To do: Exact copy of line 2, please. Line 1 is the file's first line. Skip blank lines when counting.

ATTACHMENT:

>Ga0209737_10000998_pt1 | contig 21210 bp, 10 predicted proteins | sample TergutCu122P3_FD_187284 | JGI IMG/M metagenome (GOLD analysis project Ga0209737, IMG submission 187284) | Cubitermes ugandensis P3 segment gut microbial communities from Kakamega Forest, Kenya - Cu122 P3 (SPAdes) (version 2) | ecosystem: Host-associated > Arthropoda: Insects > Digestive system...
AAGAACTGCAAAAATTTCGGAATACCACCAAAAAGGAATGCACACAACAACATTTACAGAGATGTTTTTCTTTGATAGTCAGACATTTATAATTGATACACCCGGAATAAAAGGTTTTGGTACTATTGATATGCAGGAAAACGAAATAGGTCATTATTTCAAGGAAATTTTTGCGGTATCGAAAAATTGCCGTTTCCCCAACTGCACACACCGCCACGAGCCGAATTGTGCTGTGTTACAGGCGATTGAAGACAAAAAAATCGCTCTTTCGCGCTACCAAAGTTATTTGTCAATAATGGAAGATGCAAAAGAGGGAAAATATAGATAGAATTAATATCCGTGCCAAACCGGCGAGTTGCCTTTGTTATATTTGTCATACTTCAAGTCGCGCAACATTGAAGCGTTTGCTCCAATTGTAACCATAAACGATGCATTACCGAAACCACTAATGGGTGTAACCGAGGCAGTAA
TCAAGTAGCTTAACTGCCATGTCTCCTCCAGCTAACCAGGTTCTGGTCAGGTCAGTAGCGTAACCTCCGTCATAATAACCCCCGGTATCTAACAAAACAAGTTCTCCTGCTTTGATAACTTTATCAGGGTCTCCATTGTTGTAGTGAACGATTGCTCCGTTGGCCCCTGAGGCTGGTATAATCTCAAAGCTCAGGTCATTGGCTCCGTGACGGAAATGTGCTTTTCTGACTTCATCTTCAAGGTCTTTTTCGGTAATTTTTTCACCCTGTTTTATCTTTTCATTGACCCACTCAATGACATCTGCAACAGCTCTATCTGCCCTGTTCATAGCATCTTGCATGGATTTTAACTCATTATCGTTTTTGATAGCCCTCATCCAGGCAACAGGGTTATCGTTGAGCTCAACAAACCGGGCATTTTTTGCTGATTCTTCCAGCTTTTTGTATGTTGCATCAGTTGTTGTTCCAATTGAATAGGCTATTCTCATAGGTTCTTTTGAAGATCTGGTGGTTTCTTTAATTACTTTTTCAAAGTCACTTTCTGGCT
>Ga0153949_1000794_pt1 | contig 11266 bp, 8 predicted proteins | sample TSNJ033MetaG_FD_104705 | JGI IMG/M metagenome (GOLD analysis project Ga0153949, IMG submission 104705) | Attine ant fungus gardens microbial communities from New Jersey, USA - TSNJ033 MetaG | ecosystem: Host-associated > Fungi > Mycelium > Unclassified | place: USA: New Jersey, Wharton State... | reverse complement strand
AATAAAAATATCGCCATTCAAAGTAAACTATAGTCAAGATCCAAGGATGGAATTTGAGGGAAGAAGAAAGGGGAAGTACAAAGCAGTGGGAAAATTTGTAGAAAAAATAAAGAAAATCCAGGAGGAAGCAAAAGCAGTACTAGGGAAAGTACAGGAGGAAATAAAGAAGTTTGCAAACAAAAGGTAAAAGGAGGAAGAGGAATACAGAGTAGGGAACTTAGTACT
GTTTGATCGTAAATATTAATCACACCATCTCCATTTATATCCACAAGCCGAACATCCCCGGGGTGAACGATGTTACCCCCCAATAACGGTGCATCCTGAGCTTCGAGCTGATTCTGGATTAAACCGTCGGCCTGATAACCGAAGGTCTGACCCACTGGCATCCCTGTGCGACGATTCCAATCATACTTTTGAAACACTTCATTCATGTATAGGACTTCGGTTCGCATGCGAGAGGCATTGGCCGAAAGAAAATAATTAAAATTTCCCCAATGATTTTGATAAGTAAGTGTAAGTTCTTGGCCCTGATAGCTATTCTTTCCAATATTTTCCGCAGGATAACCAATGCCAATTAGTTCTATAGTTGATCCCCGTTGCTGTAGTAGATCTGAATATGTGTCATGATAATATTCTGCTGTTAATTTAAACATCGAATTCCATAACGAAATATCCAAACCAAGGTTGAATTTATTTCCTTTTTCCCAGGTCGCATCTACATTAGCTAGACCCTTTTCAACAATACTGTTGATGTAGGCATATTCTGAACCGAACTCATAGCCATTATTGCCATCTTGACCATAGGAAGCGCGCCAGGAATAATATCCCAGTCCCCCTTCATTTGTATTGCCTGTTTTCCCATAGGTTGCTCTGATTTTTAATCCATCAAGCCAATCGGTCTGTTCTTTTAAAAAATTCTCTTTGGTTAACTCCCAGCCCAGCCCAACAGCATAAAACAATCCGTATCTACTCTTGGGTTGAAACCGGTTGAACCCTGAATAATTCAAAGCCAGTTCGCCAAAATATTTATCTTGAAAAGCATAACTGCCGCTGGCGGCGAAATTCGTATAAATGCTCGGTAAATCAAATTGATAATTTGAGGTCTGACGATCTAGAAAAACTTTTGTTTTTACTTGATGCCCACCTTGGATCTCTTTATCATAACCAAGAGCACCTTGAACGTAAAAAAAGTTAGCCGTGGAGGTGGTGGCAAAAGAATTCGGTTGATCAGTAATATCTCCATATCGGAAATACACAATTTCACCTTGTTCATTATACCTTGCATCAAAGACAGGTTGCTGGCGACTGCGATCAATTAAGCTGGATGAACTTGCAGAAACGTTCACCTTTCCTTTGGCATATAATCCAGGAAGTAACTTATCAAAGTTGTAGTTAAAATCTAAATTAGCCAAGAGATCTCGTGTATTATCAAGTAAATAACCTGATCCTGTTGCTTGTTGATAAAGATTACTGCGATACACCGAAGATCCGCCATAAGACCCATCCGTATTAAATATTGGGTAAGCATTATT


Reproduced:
AAGAACTGCAAAAATTTCGGAATACCACCAAAAAGGAATGCACACAACAACATTTACAGAGATGTTTTTCTTTGATAGTCAGACATTTATAATTGATACACCCGGAATAAAAGGTTTTGGTACTATTGATATGCAGGAAAACGAAATAGGTCATTATTTCAAGGAAATTTTTGCGGTATCGAAAAATTGCCGTTTCCCCAACTGCACACACCGCCACGAGCCGAATTGTGCTGTGTTACAGGCGATTGAAGACAAAAAAATCGCTCTTTCGCGCTACCAAAGTTATTTGTCAATAATGGAAGATGCAAAAGAGGGAAAATATAGATAGAATTAATATCCGTGCCAAACCGGCGAGTTGCCTTTGTTATATTTGTCATACTTCAAGTCGCGCAACATTGAAGCGTTTGCTCCAATTGTAACCATAAACGATGCATTACCGAAACCACTAATGGGTGTAACCGAGGCAGTAA